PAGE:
Lawsuit challenges industrial dairy’s illegal discharge of animal waste under the federal Clean Water Act
HONOLULU, HAWAII — Community groups Kupale Ookala and Center for Food Safety sued the Idaho‑based dairy company Big Island Dairy, LLC, owned by Steven and Derek Whitesides, this Wednesday, June 28, 2017, for violating the federal Clean Water Act by continuously discharging animal urine and feces into streams and ocean waters in and around the community of Ookala, HI. The complaint alleges that Big Island Dairy’s improper manure applications and storage practices have caused, and continue to cause, discharges of animal waste and pollutants into streams flowing into the Pacific Ocean.
Big Island Dairy, a large concentrated animal feeding operation (CAFO), confines nearly 2,600 cows uphill from the town of Ookala, northwest of Hilo, at the base of Mauna Kea. The dairy is supposed to store and use all of its animal urine and feces onsite, including holding it in open-air waste lagoons and spraying the manure wastewater as liquid manure on its crop fields. However, residents of Ookala have witnessed brown murky water smelling of animal feces, tested to contain high levels of dangerous bacteria, flowing from the dairy into local waterways, and ultimately into the Pacific Ocean. They have also observed the dairy spraying liquid manure on its crops during high wind days, or immediately before or during rainfall, leading to increased runoff and pollution drift. Under the Clean Water Act, any discharge from Big Island Dairy is a violation of state and federal water pollution laws.
“Big Island Dairy has been dumping manure on the residents of Ookala, including flooding our properties, for many years. Our community is standing strong to protect itself from the dairy’s pollution and the failure of the state to protect its people. We want to be in the driver's seat so we can hold this polluter accountable and protect our community,” said Genard Frazier, member of the community group Kupale Ookala.
“Intensive confined animal operations like Big Island Dairy generate enormous amounts of animal waste that carry devastating environmental and human health harms. That is why the Clean Water Act prohibits such discharges. It is time that Big Island Dairy complies with the law,” said Sylvia Wu of Center for Food Safety and attorney for the groups.
“Big Island Dairy’s pollution is akin to dairies that wantonly discharged manure decades ago on the mainland,” said Charlie Tebbutt, attorney for the groups. “The Clean Water Act provides communities such as Ookala the means to protect themselves. Big Island Dairy has a lot of work to do to fix the problem, but we’ll make sure it gets done.”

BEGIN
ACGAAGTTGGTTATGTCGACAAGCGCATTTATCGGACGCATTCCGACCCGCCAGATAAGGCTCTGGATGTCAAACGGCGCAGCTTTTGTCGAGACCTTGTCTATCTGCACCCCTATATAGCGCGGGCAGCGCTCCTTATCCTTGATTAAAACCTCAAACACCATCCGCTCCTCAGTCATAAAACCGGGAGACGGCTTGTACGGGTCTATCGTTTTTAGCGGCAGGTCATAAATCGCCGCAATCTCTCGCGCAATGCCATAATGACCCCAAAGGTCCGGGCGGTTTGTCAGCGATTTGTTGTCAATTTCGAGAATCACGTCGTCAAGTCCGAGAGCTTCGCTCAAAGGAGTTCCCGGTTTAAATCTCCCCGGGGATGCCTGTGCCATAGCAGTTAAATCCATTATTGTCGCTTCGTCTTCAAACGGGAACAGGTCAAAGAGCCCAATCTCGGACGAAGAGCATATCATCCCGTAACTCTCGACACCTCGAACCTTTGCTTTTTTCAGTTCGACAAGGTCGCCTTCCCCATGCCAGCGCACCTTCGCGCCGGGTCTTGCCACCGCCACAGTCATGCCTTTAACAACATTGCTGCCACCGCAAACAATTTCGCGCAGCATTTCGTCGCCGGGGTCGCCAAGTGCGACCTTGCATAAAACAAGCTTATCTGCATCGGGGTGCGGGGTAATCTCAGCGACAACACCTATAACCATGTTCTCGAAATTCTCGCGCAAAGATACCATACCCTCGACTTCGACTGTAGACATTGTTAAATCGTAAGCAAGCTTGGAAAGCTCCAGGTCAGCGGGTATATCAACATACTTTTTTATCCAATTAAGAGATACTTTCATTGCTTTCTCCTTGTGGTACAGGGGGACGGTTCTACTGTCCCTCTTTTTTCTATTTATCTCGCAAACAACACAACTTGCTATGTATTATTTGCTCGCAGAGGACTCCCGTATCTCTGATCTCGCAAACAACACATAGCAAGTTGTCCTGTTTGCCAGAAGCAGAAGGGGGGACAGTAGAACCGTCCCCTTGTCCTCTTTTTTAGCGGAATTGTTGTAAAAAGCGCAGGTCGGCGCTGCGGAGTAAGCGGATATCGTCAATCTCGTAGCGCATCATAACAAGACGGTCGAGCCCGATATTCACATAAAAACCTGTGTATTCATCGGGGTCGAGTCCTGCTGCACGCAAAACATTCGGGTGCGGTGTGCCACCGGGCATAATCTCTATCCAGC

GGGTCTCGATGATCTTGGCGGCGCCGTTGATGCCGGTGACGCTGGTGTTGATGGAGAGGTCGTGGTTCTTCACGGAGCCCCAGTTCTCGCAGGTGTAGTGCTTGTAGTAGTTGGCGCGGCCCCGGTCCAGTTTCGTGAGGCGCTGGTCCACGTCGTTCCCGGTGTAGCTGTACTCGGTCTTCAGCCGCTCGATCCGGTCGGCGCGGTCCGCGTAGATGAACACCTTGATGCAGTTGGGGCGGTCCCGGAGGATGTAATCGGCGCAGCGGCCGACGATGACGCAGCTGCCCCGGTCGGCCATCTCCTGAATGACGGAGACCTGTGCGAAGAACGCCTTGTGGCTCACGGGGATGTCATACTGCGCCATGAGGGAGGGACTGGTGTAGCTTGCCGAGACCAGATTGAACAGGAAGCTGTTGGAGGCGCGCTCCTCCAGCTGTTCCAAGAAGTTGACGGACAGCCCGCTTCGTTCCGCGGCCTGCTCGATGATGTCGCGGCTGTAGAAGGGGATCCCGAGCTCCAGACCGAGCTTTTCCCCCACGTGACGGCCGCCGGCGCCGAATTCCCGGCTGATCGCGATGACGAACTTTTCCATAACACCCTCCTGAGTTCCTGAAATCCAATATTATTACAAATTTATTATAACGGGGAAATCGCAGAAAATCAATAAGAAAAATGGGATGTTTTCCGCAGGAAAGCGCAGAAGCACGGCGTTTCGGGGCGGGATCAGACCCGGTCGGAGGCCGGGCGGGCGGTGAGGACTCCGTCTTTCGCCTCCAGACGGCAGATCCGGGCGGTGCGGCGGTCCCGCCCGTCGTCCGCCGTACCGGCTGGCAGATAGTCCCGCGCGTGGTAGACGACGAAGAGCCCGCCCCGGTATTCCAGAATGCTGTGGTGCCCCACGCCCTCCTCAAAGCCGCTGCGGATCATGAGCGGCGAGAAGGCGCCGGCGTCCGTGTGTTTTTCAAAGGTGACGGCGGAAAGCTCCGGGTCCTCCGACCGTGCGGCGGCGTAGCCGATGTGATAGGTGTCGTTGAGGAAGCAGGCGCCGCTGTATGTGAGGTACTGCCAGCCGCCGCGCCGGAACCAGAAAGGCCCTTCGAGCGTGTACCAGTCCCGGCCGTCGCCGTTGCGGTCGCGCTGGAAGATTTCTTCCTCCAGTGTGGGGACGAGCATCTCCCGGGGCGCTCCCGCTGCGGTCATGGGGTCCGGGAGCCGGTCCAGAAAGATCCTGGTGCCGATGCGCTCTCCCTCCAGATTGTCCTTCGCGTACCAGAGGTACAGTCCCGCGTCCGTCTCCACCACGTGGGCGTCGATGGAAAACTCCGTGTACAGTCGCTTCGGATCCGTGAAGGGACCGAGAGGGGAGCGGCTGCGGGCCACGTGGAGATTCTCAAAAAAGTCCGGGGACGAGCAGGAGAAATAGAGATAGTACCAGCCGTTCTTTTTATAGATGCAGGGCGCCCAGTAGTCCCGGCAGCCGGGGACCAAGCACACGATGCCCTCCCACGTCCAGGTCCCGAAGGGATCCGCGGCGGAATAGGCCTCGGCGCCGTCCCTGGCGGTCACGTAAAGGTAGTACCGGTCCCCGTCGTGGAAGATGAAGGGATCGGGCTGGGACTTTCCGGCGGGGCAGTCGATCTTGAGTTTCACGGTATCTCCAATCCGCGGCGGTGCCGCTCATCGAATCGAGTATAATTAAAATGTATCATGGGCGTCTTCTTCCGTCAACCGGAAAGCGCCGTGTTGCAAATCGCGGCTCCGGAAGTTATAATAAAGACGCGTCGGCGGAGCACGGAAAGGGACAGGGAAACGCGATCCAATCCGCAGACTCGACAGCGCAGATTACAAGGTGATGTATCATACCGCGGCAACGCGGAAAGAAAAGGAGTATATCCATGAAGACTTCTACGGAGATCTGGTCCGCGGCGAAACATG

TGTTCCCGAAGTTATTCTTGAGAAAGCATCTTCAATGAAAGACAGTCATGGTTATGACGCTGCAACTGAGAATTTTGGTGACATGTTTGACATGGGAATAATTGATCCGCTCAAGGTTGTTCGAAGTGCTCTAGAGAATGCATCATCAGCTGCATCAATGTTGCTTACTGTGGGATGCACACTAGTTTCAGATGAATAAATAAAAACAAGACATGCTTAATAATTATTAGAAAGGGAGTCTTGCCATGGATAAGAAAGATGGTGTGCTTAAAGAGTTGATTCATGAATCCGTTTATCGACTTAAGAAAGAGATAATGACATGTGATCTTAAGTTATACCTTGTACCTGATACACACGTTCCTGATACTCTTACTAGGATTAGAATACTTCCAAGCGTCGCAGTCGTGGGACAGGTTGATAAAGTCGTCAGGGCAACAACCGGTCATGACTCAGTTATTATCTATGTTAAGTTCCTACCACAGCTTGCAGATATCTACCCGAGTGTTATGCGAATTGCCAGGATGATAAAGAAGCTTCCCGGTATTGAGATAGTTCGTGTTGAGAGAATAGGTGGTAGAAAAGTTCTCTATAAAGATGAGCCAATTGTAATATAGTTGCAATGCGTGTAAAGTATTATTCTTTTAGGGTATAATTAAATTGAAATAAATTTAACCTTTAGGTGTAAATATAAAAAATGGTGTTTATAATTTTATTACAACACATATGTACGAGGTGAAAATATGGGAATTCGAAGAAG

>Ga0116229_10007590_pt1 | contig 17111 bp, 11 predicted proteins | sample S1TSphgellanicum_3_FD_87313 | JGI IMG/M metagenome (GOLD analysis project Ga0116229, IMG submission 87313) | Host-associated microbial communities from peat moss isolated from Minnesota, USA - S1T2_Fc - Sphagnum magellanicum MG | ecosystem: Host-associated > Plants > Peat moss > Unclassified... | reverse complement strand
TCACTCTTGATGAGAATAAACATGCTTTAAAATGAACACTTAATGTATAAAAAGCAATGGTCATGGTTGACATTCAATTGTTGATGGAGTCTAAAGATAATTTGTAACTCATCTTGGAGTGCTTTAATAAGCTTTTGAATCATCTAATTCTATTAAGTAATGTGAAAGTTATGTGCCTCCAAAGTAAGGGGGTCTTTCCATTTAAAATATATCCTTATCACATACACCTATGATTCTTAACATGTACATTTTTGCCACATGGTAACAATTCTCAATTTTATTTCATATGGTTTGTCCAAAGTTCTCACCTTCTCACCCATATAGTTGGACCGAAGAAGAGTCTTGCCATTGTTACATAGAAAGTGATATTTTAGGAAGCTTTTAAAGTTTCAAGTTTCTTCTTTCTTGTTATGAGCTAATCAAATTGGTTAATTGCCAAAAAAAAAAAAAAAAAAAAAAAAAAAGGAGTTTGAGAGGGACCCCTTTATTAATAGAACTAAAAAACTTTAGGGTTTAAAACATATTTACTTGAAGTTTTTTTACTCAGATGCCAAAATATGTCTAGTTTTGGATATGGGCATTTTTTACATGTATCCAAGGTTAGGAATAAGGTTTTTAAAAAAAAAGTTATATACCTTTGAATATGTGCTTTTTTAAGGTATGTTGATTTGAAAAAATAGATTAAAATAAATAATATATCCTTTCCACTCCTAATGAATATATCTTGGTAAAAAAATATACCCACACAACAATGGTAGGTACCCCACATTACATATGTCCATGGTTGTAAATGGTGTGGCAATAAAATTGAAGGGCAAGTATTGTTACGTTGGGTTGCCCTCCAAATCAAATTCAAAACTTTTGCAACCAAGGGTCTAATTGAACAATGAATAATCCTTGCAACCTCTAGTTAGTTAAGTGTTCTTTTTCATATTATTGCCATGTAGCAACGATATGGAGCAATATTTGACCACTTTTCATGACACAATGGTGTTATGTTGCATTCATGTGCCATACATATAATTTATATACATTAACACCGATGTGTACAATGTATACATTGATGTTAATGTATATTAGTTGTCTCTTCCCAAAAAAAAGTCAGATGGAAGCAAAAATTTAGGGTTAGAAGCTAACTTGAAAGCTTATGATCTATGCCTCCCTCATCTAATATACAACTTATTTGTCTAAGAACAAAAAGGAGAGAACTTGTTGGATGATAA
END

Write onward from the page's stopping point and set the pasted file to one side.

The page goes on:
The local community’s repeated efforts to get the industrial dairy to cease polluting their waters have fallen on deaf ears. In 2014, based on a complaint from the community, the Hawaii Department of Health confirmed feces and urine from the dairy had contaminated local streams, but took no action. In a December 2016 inspection report, the Department noted that the dairy’s lagoon systems were so poorly maintained that there was “a high potential” of discharge, but still took no action. It was only after the community groups provided Big Island Dairy with formal notice of their intent to sue that the Department issued a notice of violation. Instead of complying with the law, Big Island Dairy has continued to discharge animal urine and feces, endangering public health and the environment, and violating the Ookala community’s right to enjoy its local waters.
“When mainland companies come to Hawaii to operate businesses, it is critical that our state government ensures that our communities and our resources are not unfairly threatened by these companies’ pursuit of profit,” said Dr. Ashley Lukens, Director of Hawai‘i Center for Food Safety. “Instead, from GE seed corn to CAFO dairy operations like this one, the devastating public health and environmental harms of industrial agriculture are unfairly borne by communities without political clout. We are proud to stand with the residents of Ookala.”
The lawsuit is filed in the federal district court of Hawaii. The plaintiff community groups are jointly represented by the Law Offices of Charlie Tebbutt, Center for Food Safety and Amanda Steiner of Terrell Marshall PLLC.
Photo courtesy of Kupale Ookala